by Martha Barron Barrett
After reading several fine obituaries about Sue Hubbell, the nationally known writer and adventurer-in-living, it occurred to me to add the perspective of Sue as I knew her: a Wyman Road woman. Technically, her address was the narrow Tom Leighton Point Road that extends into the woods beyond the Wyman corners, where a hundred years ago fancy sail and steam ships from Boston docked and liveries from Milbridge bounced the passengers off to the Cherryfield train station. It was a place where children would gather to smear mustard from the sardine cannery on homemade biscuits and call it supper.
I first met Sue at the point of that peninsula road 25 or so years ago. She was introduced as a writer, most recently of “Far Flung” essays for the New Yorker, who was searching for a home in the area. Finally, she bought what resembled a 1950s ranch that had been for sale for a number of years. Not on the water as she had hoped, but up a long, steep driveway where she — after using her chainsaw on offending shrubs and trees — would sit on the porch with local friends and gaze out over the road to the bay and lobster boats beyond.
For the interior of the house, she and her son designed a great room supported by friendly tree trunks, harvested nearby, and a wood stove that used five and a half cords a season. From the south side sprouted a bright garden room, where for many winters she generously and joyfully tended my geraniums and gerberas and even an orchid. Overall, the inside had the spare, clean feel of art and books; her workroom held — after a protracted avoidance — a computer, but the tall pine stand supporting an open Oxford English Dictionary dominated. Her tiny east-facing bedroom of windows — perched at the top of open stairs, where one might expect to find a widow’s walk — appeared to be both a nest of privacy and proclamation of freedom.
Sue told me her love of the natural world began when she and her brother, older by seven years, walked from their isolated home to school across grassy park-like land in Kalamazoo, Mich. He taught her to pause, find, examine, understand what lived there. Flora and fauna, as wild wonders and scientific subjects, would intrigue both of them all their lives. Sue’s many published essays and books attest to this, and during her 83 years she would be labeled a naturalist, preservationist, ecologist, environmental activist and defender of endangered species.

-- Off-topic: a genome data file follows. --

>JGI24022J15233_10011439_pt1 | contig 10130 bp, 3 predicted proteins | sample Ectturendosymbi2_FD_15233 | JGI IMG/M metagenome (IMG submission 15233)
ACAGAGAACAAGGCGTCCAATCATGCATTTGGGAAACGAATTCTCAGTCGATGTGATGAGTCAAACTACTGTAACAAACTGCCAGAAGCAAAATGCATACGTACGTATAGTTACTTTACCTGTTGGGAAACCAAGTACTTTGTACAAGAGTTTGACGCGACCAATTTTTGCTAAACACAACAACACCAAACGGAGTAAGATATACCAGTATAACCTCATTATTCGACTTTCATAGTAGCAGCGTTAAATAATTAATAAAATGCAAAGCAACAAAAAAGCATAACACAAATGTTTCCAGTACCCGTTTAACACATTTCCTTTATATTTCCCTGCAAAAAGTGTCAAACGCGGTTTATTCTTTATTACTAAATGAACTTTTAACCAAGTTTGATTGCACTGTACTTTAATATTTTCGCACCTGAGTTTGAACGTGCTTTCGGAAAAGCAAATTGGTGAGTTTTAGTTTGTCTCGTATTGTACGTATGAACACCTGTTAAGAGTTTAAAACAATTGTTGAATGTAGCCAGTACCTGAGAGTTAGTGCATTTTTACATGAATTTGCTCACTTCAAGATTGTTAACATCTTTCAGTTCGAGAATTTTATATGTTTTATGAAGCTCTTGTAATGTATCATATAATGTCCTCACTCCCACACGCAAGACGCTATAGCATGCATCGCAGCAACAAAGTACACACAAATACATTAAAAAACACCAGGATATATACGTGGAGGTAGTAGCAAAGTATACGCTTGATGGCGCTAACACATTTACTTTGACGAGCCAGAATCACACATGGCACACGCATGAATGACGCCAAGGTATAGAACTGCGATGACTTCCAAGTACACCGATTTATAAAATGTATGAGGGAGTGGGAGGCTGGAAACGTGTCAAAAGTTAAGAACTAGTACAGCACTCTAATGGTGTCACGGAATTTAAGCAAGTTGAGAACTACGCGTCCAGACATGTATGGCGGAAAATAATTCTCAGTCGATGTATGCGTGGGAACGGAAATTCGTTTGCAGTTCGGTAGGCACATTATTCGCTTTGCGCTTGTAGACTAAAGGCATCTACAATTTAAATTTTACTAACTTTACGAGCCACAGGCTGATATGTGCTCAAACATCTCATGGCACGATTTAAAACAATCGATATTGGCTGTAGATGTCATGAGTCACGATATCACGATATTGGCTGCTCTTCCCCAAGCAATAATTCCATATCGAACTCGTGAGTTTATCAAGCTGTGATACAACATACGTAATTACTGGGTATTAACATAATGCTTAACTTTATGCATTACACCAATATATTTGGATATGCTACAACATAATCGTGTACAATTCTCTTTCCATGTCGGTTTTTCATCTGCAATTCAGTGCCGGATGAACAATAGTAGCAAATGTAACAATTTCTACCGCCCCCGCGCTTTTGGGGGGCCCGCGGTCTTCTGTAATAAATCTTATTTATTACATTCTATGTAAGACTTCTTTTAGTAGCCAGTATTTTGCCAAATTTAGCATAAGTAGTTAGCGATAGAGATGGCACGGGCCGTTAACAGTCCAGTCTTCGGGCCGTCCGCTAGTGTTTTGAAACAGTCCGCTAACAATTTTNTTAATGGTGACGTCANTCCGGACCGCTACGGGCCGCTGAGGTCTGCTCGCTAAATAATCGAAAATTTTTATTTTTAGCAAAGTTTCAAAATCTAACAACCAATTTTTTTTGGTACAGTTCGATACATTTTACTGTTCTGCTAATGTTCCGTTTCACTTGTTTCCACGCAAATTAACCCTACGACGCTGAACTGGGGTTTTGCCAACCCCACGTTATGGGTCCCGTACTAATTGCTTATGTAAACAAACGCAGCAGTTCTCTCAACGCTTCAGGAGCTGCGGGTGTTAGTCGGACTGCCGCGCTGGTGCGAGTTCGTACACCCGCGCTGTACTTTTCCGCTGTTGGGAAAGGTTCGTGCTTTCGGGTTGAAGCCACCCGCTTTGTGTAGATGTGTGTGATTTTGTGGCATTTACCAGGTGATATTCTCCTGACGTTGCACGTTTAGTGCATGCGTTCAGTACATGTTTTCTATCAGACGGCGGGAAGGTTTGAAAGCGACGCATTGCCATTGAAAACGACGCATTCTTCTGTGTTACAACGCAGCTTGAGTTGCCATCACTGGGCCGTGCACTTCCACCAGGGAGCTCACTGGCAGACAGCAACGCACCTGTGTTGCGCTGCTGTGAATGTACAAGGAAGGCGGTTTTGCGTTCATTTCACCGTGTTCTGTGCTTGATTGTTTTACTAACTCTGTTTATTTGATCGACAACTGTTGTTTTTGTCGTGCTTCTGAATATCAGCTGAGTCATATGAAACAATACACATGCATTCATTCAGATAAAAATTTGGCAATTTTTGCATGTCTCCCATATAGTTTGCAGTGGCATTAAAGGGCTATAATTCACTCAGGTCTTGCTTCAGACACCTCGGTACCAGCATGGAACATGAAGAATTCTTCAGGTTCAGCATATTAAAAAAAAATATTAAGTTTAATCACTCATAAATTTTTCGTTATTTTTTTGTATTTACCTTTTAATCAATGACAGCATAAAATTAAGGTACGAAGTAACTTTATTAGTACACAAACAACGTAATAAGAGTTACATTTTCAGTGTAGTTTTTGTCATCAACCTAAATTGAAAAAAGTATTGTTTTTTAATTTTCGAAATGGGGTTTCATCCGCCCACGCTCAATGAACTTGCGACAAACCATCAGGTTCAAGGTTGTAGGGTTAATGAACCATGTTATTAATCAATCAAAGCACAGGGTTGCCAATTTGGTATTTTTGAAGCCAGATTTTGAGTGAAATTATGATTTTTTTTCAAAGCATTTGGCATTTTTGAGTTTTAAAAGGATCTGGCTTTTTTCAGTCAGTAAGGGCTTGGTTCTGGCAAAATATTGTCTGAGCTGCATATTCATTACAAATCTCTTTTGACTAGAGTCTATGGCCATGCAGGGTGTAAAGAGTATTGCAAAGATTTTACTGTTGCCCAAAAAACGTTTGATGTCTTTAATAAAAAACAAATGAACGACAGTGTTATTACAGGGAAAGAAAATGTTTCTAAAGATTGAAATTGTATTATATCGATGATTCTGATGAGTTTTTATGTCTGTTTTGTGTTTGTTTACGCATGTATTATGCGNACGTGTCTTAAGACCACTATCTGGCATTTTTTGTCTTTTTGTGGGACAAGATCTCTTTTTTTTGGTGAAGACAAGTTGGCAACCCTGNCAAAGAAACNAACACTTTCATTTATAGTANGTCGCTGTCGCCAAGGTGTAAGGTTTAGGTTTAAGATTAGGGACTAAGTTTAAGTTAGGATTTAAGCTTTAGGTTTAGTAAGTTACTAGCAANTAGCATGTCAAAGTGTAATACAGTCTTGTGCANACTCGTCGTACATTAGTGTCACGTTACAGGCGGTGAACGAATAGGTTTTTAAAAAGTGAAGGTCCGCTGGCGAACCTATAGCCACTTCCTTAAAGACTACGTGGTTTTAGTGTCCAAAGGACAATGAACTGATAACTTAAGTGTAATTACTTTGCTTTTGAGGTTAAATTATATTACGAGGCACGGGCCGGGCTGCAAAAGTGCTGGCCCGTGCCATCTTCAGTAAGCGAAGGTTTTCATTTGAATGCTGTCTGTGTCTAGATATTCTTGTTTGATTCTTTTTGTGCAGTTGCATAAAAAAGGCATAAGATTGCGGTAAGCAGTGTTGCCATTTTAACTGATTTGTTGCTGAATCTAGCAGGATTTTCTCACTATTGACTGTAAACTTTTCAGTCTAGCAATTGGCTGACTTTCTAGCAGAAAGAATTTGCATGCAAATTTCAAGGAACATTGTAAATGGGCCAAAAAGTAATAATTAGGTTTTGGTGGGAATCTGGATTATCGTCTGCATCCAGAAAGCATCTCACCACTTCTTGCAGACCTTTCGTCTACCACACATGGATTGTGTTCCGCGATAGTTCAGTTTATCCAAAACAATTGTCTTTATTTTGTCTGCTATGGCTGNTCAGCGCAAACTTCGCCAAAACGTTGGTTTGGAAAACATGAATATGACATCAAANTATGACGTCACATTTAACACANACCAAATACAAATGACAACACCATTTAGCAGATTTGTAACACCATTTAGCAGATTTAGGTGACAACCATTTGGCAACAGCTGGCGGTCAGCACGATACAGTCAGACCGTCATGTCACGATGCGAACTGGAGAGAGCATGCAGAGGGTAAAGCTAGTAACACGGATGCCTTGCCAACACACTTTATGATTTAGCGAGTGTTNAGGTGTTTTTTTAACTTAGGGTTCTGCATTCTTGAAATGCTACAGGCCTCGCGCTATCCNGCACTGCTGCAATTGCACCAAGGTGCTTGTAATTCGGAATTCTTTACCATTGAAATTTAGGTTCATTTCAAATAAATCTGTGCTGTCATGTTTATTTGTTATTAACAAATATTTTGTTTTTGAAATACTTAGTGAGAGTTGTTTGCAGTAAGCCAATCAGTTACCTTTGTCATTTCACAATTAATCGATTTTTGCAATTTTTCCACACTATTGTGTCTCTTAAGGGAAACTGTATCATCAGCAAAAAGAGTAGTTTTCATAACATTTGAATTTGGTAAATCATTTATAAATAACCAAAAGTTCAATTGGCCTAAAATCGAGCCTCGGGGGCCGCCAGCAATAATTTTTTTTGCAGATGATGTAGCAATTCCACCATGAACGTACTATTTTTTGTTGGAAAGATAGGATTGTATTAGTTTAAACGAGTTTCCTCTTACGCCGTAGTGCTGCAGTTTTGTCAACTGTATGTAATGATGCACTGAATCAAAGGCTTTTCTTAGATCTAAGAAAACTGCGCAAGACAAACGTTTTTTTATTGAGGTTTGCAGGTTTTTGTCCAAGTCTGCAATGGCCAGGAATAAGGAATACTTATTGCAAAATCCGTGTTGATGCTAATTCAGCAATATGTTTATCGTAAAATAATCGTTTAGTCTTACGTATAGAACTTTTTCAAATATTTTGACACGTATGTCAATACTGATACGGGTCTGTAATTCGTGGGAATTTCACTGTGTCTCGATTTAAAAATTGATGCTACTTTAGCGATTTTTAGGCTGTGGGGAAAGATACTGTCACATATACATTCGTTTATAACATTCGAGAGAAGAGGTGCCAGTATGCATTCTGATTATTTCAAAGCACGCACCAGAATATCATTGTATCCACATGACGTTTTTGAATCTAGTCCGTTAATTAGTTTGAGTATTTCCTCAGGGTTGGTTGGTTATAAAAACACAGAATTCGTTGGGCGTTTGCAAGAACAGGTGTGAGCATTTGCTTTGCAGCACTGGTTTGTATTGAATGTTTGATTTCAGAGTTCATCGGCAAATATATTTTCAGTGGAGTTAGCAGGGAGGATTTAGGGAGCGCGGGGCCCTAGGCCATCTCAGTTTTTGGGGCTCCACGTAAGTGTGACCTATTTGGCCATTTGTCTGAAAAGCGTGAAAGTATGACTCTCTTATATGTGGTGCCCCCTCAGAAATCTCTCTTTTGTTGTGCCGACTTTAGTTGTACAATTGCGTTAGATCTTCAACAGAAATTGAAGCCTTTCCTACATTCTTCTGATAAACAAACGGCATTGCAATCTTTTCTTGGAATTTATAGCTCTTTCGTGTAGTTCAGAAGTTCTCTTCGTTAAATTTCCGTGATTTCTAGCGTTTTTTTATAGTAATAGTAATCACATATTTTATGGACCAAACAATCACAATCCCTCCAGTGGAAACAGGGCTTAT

Her clothes and face reflected that indoor-outdoor blend. Her daily morning walks with Annie, her last black Lab, were strenuous and covered many acres of the “mountain” behind her house; and her afternoon Wyman Road walks, although they ranged far from macadam, usually included interactions with a variety of road-talking friends. She believed in the time-honored ways of random face-to-face conversations, most likely about the small matters of a small town, of who and what and where and when. Sue had definite views and bluntly expressed them. She also had a strong desire to mentor others, as her brother had her.
Three miles or so north of the corners and the community church — past scattered dooryards, piles of lobster traps, neatly painted houses — the Wyman Road eases onto Route 1. From the yield sign to the bridge across the Narraguagus River snuggles the shopping center of western Washington County: Milbridge. For two decades, Sue Hubbell could often be seen there, usually in the post office, town office, or library, less frequently in the supermarket. Food was not high on her list of interests. At selectmen’s meetings or the annual Town Meeting she might stroll to the podium — lanky in her jeans with stray hairs flying from her bun — to softly deliver some factual material, often pertaining to planning/zoning issues, on whose committee she served for many years.
On Oct. 13, 2018, Sue Hubbell walked on. The Wyman Road will miss her.
Writer Martha Barron Barrett is the author of “Slow Travel: Two Women of a Certain Age — and Modest Means — Leave Home.” She lives in Milbridge. Sue Hubbell died at the Bar Harbor home of her son and daughter-in-law, Brian and Liddy Hubbell. She was 83.